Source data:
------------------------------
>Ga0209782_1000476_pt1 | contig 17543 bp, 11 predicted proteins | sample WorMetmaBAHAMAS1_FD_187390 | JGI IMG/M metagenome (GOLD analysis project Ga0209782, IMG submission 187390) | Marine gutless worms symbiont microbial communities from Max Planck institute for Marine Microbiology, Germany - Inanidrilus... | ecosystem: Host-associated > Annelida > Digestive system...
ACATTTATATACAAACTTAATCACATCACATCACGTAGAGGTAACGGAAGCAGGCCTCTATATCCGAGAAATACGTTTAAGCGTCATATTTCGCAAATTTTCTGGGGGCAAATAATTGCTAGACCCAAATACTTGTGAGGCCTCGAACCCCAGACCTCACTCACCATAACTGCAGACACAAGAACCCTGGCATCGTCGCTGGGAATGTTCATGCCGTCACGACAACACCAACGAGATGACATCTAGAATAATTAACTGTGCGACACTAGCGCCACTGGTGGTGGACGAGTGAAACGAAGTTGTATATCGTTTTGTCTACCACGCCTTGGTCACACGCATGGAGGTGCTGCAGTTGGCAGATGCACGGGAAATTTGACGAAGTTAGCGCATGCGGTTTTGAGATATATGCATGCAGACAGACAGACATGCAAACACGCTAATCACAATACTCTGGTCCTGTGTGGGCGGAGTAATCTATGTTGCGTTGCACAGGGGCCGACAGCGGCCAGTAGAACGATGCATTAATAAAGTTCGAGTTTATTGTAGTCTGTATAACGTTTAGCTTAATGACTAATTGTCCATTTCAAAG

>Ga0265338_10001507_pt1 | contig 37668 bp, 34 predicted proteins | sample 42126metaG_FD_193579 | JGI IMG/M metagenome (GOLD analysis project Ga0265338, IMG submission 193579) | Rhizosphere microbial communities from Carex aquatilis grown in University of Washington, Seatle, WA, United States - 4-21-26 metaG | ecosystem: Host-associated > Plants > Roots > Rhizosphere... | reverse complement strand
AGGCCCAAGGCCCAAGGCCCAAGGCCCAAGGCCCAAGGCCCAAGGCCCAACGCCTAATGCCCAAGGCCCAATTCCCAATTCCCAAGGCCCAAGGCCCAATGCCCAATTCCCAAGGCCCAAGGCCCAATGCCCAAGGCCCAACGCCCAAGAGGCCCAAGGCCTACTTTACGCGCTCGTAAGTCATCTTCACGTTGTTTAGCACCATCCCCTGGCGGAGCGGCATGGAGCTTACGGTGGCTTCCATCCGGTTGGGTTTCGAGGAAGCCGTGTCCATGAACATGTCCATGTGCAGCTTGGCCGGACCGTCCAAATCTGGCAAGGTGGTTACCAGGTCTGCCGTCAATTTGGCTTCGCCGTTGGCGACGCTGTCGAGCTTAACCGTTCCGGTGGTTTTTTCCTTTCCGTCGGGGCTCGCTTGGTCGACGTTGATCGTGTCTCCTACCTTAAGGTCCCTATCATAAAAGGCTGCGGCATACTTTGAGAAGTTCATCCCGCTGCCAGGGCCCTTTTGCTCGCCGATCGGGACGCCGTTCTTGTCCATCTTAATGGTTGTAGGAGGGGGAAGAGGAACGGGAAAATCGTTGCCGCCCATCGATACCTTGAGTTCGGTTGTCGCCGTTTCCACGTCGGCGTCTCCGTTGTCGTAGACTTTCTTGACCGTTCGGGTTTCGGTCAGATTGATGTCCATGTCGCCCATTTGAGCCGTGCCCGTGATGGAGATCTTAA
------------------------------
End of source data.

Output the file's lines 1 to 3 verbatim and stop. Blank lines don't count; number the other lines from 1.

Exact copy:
>Ga0209782_1000476_pt1 | contig 17543 bp, 11 predicted proteins | sample WorMetmaBAHAMAS1_FD_187390 | JGI IMG/M metagenome (GOLD analysis project Ga0209782, IMG submission 187390) | Marine gutless worms symbiont microbial communities from Max Planck institute for Marine Microbiology, Germany - Inanidrilus... | ecosystem: Host-associated > Annelida > Digestive system...
ACATTTATATACAAACTTAATCACATCACATCACGTAGAGGTAACGGAAGCAGGCCTCTATATCCGAGAAATACGTTTAAGCGTCATATTTCGCAAATTTTCTGGGGGCAAATAATTGCTAGACCCAAATACTTGTGAGGCCTCGAACCCCAGACCTCACTCACCATAACTGCAGACACAAGAACCCTGGCATCGTCGCTGGGAATGTTCATGCCGTCACGACAACACCAACGAGATGACATCTAGAATAATTAACTGTGCGACACTAGCGCCACTGGTGGTGGACGAGTGAAACGAAGTTGTATATCGTTTTGTCTACCACGCCTTGGTCACACGCATGGAGGTGCTGCAGTTGGCAGATGCACGGGAAATTTGACGAAGTTAGCGCATGCGGTTTTGAGATATATGCATGCAGACAGACAGACATGCAAACACGCTAATCACAATACTCTGGTCCTGTGTGGGCGGAGTAATCTATGTTGCGTTGCACAGGGGCCGACAGCGGCCAGTAGAACGATGCATTAATAAAGTTCGAGTTTATTGTAGTCTGTATAACGTTTAGCTTAATGACTAATTGTCCATTTCAAAG

>Ga0265338_10001507_pt1 | contig 37668 bp, 34 predicted proteins | sample 42126metaG_FD_193579 | JGI IMG/M metagenome (GOLD analysis project Ga0265338, IMG submission 193579) | Rhizosphere microbial communities from Carex aquatilis grown in University of Washington, Seatle, WA, United States - 4-21-26 metaG | ecosystem: Host-associated > Plants > Roots > Rhizosphere... | reverse complement strand